HomeDigitalizationBig DataCEZ switches focus from east to west

CEZ switches focus from east to west

Eastern Europe’s largest power producer, CEZ, has decided to switch its business away from the Balkans and eastern Europe, following negative experiences connected to government policies in those regions.

The Czech company is to sell its coal-fired power plant and distribution business in Bulgaria, among other moves, and instead attempt to increase involvement in renewable energy in central and western Europe.

In western Europe, the company is snapping up wind farms, heating facilities and other assets to compete with giants from EON SE to Engie SA.
Martin Novak of CEZ
“We are shifting our focus,”à‚ Chief Financial Officer Martin Novak said this month in an interview. “In terms of new assets, the company is now aiming at renewables, and definitely in central and western Europe, rather than in southeastern Europe.”

CEZ began to fall foul of lawmakers in eastern Europe around the turn of the decade as wholesale prices slid and nationalist governments turned on foreign utilities. Albania nationalized its assets, Romania temporarily withheld state compensation for wind power and Bulgaria repeatedly threatened to revoke the utility’s license after accusing CEZ of charging consumers too much.à‚ 

The company may also sell its 50 percent stake in Akcez Enerji Yatirimlari AS, a power supplier to 3.4 million people in northwest Turkey.

At the same time, the utility has added 35 MW of onshore wind capacity in Germany this year. It bought nine wind farms in France, where it plans to develop as much as 100 MW in the next five years. CEZ also won contracts for bespoke heating and power solutions for towns in Poland, Slovakia and the Czech Republic.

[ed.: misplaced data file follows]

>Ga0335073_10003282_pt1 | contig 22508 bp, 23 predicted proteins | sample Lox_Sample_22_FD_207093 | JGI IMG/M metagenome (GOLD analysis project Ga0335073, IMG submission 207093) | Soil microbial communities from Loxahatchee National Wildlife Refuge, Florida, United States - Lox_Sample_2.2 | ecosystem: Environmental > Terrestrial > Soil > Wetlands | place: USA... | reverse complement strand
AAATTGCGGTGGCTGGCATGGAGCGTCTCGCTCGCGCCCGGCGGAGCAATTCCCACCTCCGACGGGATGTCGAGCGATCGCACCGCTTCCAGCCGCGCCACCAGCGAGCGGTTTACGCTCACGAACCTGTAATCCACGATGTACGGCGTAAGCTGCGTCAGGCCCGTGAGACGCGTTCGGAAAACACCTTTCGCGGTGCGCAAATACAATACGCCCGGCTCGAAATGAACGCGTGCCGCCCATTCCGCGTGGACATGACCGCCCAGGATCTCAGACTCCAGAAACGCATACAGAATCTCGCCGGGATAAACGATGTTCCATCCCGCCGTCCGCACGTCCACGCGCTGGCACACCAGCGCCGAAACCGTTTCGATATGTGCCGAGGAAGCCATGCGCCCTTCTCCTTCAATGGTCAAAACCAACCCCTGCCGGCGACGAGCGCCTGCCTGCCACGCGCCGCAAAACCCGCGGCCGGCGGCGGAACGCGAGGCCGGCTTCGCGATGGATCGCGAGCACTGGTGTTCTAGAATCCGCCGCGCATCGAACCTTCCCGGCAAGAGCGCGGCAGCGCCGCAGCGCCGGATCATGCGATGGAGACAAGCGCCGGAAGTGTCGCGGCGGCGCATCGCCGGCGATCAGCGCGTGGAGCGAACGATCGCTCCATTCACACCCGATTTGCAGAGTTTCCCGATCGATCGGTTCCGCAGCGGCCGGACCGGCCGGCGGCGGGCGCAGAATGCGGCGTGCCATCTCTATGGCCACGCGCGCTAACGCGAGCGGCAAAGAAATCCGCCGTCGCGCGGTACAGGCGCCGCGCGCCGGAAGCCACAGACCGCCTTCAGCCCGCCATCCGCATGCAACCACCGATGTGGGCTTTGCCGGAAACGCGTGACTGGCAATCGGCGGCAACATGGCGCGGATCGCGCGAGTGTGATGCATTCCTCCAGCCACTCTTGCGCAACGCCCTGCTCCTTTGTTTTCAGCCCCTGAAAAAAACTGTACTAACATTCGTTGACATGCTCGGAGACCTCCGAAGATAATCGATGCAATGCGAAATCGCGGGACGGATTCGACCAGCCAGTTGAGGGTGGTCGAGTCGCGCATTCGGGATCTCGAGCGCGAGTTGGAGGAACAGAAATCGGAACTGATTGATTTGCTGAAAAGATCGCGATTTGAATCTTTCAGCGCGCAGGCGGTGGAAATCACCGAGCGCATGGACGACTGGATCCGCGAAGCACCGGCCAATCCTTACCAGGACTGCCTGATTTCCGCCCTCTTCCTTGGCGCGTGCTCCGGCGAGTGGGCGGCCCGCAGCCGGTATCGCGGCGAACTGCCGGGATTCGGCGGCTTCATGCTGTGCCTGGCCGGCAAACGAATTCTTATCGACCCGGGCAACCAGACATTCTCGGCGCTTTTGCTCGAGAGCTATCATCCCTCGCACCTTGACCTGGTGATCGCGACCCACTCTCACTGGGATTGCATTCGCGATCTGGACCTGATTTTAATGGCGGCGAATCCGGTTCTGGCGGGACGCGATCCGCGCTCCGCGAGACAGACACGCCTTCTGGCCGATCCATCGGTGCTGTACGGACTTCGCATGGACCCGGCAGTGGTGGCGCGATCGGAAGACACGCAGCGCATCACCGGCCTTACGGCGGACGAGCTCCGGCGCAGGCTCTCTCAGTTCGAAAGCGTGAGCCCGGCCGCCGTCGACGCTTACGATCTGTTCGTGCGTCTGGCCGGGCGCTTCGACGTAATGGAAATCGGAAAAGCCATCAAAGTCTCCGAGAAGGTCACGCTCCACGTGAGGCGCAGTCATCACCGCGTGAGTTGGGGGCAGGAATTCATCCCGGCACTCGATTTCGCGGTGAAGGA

The Prague-based firm is also contemplating separating renewable assets from conventional energy in a similar vein to when RWE spun off its green power, grid and retail units into Innogy SE, Novak added.

Jan Raska, an analyst at Fio Banka AS in Prague told Reuters, “It’s clear that they’re eager to flee the Balkans for the west, whose regulatory environment is much more predictable. But it won’t be easy. The competition is already fierce.”

Meanwhile, the company is accelerating its interest in the realm of electric vehicles.à‚ à„Å’EZ Electromobility, the operator of the most extensive domestic network of public charging stations for electric vehicles in the Czech Republic, has been approved byà‚  European grant procedure for construction of another 63 fast-charging stations. The construction willà‚  be funded by the Connecting Europe Facility (CEF), through which the European Commission supports the process of interconnecting Europe by installing charging points along the TEN-T core road network